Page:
Data Visualisation: Getting Your Untappd Checkins

It goes without saying really, that if you want to visualise data, you need some data. As I mentioned in my last post, I have an Untappd API key, so have access to a data set that I’m quite interested in exploring. The following code isn’t an all singing, all dancing solution to getting hold of your Untappd checkins, it’s far too rough and ready for that. It does serve as a starting point though, we need data, this Python script gets us that data, we can come back later and improve it.

This isn’t the first Python script I’ve written, but it is the longest and most complicated, which gives an idea of just how much I’ve played with Python. To enable it to run you need to modify the script with your Untappd API access keys and the username of the Untappd user you want to get checkins for. You’ll also need a MongoDB instance, if it’s not running on the default port, then you’ll also need to modify the bit that creates the MongoDB client so it knows which port to use etc.

from pymongo import MongoClient
import requests
# Your Untappd details...
untappd_user = ''
untappd_client_id = ''
untappd_client_secret = ''
# Connect to the local MongoDB instance...
client = MongoClient()
db = client[untappd_user]
# Does the user have any checkins already...?
if 'checkins' in db.collection_names():
print 'Dropping previously slurped checkins...'
db.drop_collection('checkins')
# Create a new collection so we can slurp checkins into it...
checkins = db.create_collection('checkins')
# We don't have any checkin info at the moment, so don't set the checkin max_id
max_id = None
# Connect to Untappd and pull down some checkins...
while True:
# These are the parameters we send every time...
parameters = {'client_id': untappd_client_id, 'client_secret': untappd_client_secret, 'limit': 50}
# Each time we go round the loop apply the max_id...
if max_id != None:
parameters['max_id'] = max_id
# Get some checkins...
r = requests.get('http://api.untappd.com/v4/user/checkins/' + untappd_user, params=parameters)
json = r.json()
if json['meta']['code'] == 200:
# Update the max_id...
max_id = json['response']['pagination']['max_id']
# Load the checkins into mongo...
checkins.insert(json['response']['checkins']['items'])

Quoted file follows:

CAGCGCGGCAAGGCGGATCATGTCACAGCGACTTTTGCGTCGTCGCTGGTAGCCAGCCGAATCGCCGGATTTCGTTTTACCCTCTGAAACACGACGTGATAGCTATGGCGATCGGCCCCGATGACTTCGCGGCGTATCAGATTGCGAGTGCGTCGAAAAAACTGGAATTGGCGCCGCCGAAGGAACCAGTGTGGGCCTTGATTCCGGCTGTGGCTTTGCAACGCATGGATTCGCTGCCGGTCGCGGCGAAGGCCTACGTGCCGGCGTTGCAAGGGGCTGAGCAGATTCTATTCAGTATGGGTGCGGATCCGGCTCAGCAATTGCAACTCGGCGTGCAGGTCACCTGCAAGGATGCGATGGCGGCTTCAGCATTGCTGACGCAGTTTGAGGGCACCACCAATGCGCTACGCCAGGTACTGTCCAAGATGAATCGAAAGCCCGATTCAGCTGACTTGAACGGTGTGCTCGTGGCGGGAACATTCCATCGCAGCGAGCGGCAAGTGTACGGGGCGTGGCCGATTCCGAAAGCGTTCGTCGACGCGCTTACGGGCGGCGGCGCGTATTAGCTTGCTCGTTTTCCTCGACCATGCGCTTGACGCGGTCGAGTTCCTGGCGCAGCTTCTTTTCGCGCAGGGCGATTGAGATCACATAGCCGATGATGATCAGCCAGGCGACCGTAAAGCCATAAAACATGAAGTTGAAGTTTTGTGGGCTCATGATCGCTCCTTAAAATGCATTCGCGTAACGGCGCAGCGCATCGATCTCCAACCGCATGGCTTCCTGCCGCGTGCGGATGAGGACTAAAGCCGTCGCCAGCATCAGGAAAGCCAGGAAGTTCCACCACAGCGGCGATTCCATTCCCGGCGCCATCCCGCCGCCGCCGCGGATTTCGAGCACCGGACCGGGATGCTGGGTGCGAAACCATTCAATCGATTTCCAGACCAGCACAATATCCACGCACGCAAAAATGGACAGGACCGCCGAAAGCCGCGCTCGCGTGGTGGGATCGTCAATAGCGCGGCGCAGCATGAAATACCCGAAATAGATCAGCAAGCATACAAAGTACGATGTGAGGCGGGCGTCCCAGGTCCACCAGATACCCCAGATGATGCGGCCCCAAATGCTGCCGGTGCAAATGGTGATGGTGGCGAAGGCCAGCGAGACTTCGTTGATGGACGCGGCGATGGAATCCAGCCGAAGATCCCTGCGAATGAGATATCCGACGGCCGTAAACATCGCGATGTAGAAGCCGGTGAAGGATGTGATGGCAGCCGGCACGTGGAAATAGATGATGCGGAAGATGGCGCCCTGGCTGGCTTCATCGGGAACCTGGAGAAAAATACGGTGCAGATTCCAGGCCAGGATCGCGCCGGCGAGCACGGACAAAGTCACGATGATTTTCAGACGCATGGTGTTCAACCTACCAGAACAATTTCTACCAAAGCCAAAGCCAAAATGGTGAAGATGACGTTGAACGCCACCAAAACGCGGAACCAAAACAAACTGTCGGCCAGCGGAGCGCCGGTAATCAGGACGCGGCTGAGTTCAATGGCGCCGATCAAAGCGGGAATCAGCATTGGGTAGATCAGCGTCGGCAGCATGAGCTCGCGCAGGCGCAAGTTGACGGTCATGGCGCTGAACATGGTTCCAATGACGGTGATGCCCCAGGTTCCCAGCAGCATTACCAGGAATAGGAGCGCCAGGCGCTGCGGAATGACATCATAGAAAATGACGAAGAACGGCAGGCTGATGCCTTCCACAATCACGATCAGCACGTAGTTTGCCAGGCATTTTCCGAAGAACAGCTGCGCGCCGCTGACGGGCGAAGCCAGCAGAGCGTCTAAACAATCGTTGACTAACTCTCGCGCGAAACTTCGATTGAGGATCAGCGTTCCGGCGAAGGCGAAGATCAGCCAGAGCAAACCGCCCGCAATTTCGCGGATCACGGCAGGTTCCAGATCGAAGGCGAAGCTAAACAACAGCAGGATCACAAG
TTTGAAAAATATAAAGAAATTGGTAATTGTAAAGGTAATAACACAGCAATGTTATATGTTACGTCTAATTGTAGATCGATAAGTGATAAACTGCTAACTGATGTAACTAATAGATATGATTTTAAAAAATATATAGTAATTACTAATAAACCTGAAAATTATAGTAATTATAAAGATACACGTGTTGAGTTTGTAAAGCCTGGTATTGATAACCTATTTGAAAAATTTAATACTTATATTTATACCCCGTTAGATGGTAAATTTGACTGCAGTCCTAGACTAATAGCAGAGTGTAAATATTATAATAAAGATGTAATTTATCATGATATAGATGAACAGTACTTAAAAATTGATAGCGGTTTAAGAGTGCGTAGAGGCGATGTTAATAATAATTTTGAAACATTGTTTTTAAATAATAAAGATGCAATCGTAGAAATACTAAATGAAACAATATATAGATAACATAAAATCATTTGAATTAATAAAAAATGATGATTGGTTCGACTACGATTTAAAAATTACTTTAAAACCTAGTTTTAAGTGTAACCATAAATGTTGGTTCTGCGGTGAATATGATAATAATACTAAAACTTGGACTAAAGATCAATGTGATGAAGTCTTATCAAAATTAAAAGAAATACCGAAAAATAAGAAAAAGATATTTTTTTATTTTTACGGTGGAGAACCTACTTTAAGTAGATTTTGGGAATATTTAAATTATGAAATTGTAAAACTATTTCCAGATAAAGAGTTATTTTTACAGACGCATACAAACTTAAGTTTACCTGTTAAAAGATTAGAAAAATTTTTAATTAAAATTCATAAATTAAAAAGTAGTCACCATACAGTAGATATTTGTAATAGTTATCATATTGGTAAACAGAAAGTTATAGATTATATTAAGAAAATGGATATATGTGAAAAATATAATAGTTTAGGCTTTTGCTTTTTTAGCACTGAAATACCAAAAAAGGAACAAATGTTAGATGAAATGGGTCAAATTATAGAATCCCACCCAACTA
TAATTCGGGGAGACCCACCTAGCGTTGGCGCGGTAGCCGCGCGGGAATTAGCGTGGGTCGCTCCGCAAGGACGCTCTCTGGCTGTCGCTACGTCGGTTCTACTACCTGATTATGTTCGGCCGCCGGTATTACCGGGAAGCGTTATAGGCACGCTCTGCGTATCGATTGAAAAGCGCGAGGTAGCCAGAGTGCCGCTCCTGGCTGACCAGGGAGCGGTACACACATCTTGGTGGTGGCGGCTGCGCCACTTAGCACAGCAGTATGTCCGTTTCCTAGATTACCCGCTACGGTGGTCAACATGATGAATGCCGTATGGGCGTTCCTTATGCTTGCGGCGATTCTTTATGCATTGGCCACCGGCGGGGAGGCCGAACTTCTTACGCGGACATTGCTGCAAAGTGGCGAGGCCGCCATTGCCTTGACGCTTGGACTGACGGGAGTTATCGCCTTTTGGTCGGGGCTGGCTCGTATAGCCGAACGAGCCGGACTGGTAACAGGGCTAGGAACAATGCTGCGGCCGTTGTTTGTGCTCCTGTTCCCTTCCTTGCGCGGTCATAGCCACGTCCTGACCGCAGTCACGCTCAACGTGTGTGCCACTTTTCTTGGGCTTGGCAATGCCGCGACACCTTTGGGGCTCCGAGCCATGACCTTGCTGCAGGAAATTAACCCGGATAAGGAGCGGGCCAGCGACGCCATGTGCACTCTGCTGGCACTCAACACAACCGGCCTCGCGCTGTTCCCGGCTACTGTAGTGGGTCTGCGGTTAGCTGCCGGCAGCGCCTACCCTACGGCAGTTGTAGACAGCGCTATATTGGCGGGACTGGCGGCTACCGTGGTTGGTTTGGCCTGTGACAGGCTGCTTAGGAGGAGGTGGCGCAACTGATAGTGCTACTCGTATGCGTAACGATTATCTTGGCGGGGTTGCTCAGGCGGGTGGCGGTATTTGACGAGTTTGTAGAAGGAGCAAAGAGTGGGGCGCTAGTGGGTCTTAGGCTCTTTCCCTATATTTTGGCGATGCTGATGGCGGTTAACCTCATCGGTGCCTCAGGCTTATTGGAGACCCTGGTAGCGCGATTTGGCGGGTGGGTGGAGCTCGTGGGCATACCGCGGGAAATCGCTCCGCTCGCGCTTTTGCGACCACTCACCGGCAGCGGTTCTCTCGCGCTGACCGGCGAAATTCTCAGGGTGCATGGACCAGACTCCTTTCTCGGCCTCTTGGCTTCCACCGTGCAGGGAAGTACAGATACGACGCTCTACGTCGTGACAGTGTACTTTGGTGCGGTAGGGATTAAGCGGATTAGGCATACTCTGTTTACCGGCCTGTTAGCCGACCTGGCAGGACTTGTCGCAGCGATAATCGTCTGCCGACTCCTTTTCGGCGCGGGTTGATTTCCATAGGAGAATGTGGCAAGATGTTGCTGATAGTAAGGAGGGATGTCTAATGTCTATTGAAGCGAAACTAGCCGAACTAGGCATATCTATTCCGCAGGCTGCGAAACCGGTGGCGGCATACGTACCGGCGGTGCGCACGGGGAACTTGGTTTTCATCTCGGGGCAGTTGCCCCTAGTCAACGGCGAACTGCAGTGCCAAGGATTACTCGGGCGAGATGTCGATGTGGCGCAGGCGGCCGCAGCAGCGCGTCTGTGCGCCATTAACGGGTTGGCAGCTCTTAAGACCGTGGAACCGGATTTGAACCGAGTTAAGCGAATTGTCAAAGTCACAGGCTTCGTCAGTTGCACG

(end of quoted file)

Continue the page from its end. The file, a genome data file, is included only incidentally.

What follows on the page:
# If we didn't get 50 checkins then we're done, so break out...
count = json['response']['checkins']['count']
print "Inserting %i checkins into mongo..." % count
if count < 50:
break
else:
print json['meta']['error_detail']
break
print "%s now has %i Untappd checkins in MongoDB..." % (untappd_user, checkins.count())
view raw untappd.py hosted with ❤ by GitHub

So what could we improve on? The main thing would be to not throw away all the checkins we’ve already managed to add to the MongoDB each time the script is run, it should really just get those checkins that the user has made since the last run of the script. There is also no error handling, so if you run out of Untappd API calls, you’re limited to 100 per hour, it doesn’t handle the error response and inform you.

You can find all the code of this series of blogs in one of my GitHub repositories.

Data Visualisation

I’ve been meaning to write a bit about data visualisation for the last few months, but to be honest, brewing beer is far more fun to do and write about. Beer is something that is quite close to my heart, I love the stuff, it’s the best drink in the world as far as I’m concerned. You might be wondering why I’m going on about beer, when I’m supposed to be talking about data visualisation though. It just happens that I use a website/mobile app called Untappd, to log what beer I drink and where and when I drank it. It also so happens that Untappd have a public API for interacting with their database, so I have a readily accessible dataset that I’m intimately familiar with.

I had a half hearted fiddle with the dataset of my beer drinking habits at the turn of the year, but I didn’t really do it properly, or to the extent I wanted to. I made a load of bubble graphs of various things, like which breweries had I drunk most beers from, that sort of thing. There wasn’t really any in depth analysis of when I drink beer, or how my beer drinking habits have changed since I started using the service though.

I’ve decided it’s about time to have a proper go at it and to learn a bit of Python while we’re at it. There will be a number of posts after this dealing with extracting the data with the Untappd API, mining the corpus to produce usable data sets and finally about how to visualise those sets. The posts will come when they come, hopefully there wont be too much of a gap between them.